Hans-Joachim Petersen, "Stefan Szczesny : Paradise on Earth and the Perfect Wave"
Stefan Szczesny : Paradise on Earth and the Perfect Wave, by Hans-Joachim Petersen, PhD, Berlin 2020
Using a narrow board to ride the crest of a breaking wave has been a cultural skill among native Polynesian and Hawaiian islanders for over a thousand years and has left a deep impact on them, both spiritually and culturally. “Eddie” Aikau, a descendant of priests who once served the kings of Hawaii, was the first big wave surfer who, as a lifeguard, accepted the challenge of those monster waves and saved hundreds of lives until 1978, when he himself lost his life on the open sea. From Hawaii, surfboarding conquered the entire world, as there are equally suitable beaches in the United States, Europe, Africa and Australia. Moreover, surfing became an official Olympic discipline in 2020.
Frank Maass, a member of the former Mistral Windsurf World Cup Team, and Stefan Szczesny, the artist from Saint-Tropez, have now formed a unique joint venture in which they have created an artistic monument to surfing. The surfer designed two different surfboards, to which the artist then added artwork on both sides. The smaller one, called Thruster, is the most popular surfboard in the world, with three fins – frisky, agile and easy to manoeuvre, and the other, somewhat bigger surfboard is called Malibu and has an excellent upward and forward thrust – a surfboard that whisks a surfer nicely along the waves.
The result is a limited edition of 30 multicoloured and rounded 3D sculptures that capture the fascination of speed, the force of nature and a defiance of gravity. Szczesny himself was a surfer when he was young, and his oeuvre is dominated by waves, palm trees, women, fruit, light, the coast and the sea. Born in Munich, the artist felt drawn to the south of France with its crystal-clear light, sea and wind, and particularly to this little village with its international flair and its many beaches and bays. Surfing as a lifestyle has had a certain fascination for many artists. During the Summer of Love in 1968, for example, Andy Warhol made his 90-minute movie San Diego Surf in La Jolla, California, under the motto: “Pop art, surfing and surrealism for all tastes”. Julian Schnabel, the star of New York’s Bad Painting scene loved getting onto a surfboard and riding the waves near Montauk or Maui.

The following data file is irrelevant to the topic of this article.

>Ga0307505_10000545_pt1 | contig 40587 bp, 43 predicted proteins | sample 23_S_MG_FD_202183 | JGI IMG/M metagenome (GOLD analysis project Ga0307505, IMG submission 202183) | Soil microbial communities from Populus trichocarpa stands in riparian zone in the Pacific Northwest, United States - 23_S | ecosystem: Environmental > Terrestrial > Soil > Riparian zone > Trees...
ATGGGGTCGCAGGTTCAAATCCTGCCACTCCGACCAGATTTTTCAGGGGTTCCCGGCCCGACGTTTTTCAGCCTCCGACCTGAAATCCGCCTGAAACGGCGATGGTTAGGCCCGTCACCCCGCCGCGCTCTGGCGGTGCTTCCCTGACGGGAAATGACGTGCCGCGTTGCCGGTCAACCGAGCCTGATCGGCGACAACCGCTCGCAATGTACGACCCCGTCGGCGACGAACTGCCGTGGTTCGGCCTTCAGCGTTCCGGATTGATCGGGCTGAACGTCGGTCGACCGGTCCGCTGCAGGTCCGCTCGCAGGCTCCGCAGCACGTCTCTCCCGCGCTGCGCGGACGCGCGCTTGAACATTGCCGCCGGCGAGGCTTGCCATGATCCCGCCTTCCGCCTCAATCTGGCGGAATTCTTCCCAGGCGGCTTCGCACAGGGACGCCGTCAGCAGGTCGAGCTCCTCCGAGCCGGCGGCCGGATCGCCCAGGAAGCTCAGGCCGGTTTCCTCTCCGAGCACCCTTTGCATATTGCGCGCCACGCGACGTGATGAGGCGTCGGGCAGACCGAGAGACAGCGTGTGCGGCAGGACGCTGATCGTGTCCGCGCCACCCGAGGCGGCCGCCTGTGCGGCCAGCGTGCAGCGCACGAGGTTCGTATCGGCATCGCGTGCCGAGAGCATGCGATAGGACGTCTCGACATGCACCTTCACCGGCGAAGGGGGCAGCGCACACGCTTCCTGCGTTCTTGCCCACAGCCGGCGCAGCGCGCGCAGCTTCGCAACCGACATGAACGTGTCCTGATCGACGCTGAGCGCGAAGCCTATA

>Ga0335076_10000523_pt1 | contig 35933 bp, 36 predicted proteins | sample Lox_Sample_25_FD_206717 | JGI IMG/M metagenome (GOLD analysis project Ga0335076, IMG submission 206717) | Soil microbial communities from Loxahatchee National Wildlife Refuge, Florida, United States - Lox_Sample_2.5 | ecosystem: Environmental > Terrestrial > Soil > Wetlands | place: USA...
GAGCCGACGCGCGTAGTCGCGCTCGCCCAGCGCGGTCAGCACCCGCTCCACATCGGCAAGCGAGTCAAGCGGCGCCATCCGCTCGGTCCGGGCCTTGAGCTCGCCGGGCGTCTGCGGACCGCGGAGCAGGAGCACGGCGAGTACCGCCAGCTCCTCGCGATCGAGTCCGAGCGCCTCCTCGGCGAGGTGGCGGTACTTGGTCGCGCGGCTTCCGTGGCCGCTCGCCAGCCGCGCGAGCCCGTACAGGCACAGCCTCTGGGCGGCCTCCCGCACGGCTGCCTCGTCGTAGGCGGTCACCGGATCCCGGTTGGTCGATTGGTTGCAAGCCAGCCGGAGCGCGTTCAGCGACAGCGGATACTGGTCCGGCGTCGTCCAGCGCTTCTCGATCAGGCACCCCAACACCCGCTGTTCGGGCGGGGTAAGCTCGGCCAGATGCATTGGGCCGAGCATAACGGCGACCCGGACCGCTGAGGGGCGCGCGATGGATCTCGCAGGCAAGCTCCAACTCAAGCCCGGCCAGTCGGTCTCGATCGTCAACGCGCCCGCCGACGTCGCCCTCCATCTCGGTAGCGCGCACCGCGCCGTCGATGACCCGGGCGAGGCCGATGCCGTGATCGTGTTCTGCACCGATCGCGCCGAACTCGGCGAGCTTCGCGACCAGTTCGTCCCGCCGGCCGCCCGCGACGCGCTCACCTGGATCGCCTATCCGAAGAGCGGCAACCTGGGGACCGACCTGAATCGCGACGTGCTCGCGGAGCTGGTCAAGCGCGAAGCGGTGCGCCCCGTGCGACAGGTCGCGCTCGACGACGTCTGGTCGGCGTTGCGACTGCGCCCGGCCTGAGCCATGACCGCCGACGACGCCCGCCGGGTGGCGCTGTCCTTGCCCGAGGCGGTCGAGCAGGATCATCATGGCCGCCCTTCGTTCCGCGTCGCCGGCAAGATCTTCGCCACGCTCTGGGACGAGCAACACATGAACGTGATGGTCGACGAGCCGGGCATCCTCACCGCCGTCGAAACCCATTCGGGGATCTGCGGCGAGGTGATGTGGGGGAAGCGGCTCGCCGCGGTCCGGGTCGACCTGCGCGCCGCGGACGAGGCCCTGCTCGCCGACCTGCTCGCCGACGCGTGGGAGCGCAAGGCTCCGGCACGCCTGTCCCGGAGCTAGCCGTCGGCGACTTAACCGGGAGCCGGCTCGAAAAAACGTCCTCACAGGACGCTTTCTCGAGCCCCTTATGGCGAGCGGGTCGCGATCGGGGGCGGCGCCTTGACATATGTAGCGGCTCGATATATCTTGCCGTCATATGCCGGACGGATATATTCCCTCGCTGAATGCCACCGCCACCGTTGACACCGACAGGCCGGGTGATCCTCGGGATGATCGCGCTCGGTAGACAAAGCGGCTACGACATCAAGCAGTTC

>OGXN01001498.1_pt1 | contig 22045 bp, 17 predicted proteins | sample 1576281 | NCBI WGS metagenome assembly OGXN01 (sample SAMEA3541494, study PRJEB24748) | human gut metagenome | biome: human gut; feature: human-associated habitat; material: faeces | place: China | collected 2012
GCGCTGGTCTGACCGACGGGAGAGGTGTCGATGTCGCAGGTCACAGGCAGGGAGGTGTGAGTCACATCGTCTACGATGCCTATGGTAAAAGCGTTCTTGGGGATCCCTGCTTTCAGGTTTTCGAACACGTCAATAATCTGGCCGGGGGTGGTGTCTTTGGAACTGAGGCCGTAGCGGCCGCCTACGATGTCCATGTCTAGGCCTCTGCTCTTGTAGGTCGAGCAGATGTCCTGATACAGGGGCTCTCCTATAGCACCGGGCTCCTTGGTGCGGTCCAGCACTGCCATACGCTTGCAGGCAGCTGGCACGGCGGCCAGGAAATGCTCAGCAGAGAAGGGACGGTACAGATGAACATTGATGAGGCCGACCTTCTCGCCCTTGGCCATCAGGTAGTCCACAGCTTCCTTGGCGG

After many years in Cologne, New York and in numerous other countries, Stefan Szczesny, a Neo-Fauve, has frequently painted artwork on yachts, houses, hotels and even a Zeppelin, and he is also a talented designer of beautiful everyday objects. Like Robert Rauschenberg, Jean Michel Basquiat, Roy Lichtenstein and Keith Haring, he has developed his own distinctive painterly handwriting, transforming vases, bicycles, fashionable clothing and cars into works of art.
Illus. 1: Katsushika Hokusai, The Great Wave off Kanagawa, ca. 1832, colour woodcut, Tokyo National Museum.
Powered by nature
Katsushika Hokusai’s Wave is the best-known Japanese print in the world. It shows three boats off the coast of Yokohama with the volcano Mount Fuji in the background. The dark blue water of the rough sea tosses about the dancing boats as they endeavour to cross the wave trough at high speed. Applying the psychologising technique of an Edo artist, he depicts the fishermen cowering in their boats, expecting the hostile wave to come crashing down on them at any time, with its fingers of spray already threatening them. It is a symbolist metaphor of life endangered by the sea in the presence of the sacred mountain. We never find out whether these courageous fishermen were eventually shipwrecked – like the crew of Theodore Gericault’s monumental painting, The Raft of the Medusa, as they drift along the coast of Senegal.